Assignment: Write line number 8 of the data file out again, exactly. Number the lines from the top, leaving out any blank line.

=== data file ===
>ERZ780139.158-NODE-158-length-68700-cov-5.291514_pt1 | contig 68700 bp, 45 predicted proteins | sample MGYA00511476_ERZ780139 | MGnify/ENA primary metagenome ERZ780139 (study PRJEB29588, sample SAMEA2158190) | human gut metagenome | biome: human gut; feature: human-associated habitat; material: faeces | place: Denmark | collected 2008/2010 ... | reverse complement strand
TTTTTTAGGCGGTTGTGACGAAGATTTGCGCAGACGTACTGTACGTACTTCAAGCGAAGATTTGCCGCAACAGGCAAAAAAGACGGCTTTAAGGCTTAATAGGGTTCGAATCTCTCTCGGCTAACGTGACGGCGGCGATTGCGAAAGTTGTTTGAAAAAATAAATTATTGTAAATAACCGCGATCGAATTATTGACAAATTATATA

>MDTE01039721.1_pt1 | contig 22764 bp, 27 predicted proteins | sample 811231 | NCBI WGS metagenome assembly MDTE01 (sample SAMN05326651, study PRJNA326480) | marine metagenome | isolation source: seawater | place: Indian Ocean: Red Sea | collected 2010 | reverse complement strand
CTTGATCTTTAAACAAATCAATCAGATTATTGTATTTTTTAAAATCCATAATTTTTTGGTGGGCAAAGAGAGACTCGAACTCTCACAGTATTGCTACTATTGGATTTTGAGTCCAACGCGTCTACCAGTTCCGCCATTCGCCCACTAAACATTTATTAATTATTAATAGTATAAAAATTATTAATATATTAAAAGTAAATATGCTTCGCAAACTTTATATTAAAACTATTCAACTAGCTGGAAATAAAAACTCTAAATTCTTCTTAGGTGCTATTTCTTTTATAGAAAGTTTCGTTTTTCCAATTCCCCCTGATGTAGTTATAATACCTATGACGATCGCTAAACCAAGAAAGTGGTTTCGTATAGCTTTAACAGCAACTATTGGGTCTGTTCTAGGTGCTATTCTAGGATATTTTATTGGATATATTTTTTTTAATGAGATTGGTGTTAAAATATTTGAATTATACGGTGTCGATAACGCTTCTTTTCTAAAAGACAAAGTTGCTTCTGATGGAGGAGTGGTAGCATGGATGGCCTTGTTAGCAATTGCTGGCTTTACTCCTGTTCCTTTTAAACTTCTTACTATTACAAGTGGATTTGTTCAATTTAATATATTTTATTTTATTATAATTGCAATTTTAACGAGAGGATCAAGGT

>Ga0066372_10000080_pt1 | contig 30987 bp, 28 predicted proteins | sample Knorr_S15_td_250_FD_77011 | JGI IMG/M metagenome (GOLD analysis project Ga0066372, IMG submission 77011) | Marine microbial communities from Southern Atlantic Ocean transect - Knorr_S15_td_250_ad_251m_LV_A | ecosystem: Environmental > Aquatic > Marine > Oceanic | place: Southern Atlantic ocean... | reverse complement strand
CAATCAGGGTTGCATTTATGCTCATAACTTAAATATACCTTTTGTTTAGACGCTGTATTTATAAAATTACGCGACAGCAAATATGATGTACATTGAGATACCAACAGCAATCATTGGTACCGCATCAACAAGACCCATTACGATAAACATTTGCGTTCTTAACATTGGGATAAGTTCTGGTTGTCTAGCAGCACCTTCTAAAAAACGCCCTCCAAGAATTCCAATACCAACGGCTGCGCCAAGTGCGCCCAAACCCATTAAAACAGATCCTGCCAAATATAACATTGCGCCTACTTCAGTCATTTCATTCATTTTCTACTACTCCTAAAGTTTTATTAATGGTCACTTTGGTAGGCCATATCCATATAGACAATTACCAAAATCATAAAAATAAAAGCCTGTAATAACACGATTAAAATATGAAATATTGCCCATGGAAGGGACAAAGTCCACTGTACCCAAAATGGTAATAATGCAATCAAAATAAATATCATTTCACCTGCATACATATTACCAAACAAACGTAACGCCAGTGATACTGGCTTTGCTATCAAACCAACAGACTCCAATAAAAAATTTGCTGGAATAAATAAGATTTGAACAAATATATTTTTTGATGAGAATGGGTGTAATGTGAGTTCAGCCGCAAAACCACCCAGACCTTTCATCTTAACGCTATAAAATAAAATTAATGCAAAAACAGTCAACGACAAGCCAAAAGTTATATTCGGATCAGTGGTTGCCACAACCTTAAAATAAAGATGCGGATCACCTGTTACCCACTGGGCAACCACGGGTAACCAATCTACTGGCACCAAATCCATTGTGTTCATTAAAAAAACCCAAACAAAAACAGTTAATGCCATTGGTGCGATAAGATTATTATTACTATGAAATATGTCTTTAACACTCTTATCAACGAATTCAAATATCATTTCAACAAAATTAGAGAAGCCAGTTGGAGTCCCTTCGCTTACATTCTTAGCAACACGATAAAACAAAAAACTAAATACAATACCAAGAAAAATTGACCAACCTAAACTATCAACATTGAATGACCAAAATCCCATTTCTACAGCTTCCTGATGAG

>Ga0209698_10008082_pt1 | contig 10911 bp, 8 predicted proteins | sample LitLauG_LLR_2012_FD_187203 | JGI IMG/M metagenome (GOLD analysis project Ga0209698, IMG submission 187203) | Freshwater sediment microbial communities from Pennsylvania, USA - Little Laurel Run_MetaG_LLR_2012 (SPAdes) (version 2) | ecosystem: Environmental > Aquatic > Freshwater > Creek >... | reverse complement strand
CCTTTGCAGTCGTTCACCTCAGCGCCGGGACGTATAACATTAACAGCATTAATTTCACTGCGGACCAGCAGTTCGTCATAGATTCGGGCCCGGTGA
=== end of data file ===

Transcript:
CCTTTGCAGTCGTTCACCTCAGCGCCGGGACGTATAACATTAACAGCATTAATTTCACTGCGGACCAGCAGTTCGTCATAGATTCGGGCCCGGTGA